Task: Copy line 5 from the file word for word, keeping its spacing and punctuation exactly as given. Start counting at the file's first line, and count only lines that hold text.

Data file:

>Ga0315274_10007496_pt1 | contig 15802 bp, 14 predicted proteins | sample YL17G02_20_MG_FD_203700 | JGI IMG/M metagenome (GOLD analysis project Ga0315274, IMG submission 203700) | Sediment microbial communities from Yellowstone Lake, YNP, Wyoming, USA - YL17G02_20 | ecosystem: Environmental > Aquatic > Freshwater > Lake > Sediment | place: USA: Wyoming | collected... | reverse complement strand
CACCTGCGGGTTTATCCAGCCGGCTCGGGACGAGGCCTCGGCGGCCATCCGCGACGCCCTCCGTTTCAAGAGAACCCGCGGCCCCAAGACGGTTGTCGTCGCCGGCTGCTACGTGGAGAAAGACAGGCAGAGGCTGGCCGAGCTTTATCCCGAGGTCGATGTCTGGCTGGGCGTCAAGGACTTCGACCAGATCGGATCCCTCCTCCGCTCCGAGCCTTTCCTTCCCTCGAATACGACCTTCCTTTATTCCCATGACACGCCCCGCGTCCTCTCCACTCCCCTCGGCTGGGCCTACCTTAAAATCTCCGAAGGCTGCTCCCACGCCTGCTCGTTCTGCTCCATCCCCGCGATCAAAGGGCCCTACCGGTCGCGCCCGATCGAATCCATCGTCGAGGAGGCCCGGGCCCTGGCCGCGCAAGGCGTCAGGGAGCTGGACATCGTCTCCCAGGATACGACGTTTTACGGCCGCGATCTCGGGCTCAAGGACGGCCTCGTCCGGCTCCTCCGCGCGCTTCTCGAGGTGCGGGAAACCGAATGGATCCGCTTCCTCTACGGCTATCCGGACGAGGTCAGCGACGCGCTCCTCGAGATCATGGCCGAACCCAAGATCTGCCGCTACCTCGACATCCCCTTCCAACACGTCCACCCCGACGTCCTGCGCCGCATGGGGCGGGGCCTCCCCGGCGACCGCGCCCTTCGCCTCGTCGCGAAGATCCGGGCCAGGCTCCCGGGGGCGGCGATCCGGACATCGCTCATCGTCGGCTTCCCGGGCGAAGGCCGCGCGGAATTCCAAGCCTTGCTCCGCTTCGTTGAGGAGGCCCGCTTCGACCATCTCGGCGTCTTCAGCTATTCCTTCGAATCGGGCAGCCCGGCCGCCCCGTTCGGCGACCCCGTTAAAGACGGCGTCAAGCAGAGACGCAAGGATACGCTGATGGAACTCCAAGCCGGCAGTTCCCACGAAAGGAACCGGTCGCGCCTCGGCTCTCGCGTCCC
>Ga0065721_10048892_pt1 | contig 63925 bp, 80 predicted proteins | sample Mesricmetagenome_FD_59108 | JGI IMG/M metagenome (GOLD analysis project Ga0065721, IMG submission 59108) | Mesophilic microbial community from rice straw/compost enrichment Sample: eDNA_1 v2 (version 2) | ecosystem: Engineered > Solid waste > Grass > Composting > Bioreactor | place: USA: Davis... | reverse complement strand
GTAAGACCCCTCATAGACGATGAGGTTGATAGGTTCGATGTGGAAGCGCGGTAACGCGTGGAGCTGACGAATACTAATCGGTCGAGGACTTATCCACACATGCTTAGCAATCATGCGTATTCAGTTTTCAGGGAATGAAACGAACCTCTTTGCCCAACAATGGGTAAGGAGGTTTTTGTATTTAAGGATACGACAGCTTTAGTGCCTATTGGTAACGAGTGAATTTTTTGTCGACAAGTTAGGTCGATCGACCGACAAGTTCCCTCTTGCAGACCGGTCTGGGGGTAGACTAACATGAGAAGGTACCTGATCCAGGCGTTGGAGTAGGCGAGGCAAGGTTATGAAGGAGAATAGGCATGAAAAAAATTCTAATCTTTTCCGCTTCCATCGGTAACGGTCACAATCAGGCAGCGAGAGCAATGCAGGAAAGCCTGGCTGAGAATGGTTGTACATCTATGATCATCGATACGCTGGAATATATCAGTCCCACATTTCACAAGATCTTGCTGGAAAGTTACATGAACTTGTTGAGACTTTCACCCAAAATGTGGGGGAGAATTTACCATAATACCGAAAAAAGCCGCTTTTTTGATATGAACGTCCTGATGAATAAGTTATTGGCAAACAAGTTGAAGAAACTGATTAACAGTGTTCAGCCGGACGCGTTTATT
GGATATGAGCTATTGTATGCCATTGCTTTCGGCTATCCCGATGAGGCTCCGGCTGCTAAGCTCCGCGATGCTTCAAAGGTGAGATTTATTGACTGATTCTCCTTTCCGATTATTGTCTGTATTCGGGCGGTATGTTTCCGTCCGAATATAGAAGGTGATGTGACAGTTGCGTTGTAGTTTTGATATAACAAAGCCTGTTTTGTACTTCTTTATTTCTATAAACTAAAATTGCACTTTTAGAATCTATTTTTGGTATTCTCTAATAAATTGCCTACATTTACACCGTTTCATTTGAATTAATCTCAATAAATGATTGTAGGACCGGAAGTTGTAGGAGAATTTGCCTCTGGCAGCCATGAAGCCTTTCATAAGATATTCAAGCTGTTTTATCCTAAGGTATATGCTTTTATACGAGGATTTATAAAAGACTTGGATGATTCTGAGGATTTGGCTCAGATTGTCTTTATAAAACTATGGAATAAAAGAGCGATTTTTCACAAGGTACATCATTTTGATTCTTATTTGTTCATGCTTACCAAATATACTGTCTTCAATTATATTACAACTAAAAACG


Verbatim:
GGATATGAGCTATTGTATGCCATTGCTTTCGGCTATCCCGATGAGGCTCCGGCTGCTAAGCTCCGCGATGCTTCAAAGGTGAGATTTATTGACTGATTCTCCTTTCCGATTATTGTCTGTATTCGGGCGGTATGTTTCCGTCCGAATATAGAAGGTGATGTGACAGTTGCGTTGTAGTTTTGATATAACAAAGCCTGTTTTGTACTTCTTTATTTCTATAAACTAAAATTGCACTTTTAGAATCTATTTTTGGTATTCTCTAATAAATTGCCTACATTTACACCGTTTCATTTGAATTAATCTCAATAAATGATTGTAGGACCGGAAGTTGTAGGAGAATTTGCCTCTGGCAGCCATGAAGCCTTTCATAAGATATTCAAGCTGTTTTATCCTAAGGTATATGCTTTTATACGAGGATTTATAAAAGACTTGGATGATTCTGAGGATTTGGCTCAGATTGTCTTTATAAAACTATGGAATAAAAGAGCGATTTTTCACAAGGTACATCATTTTGATTCTTATTTGTTCATGCTTACCAAATATACTGTCTTCAATTATATTACAACTAAAAACG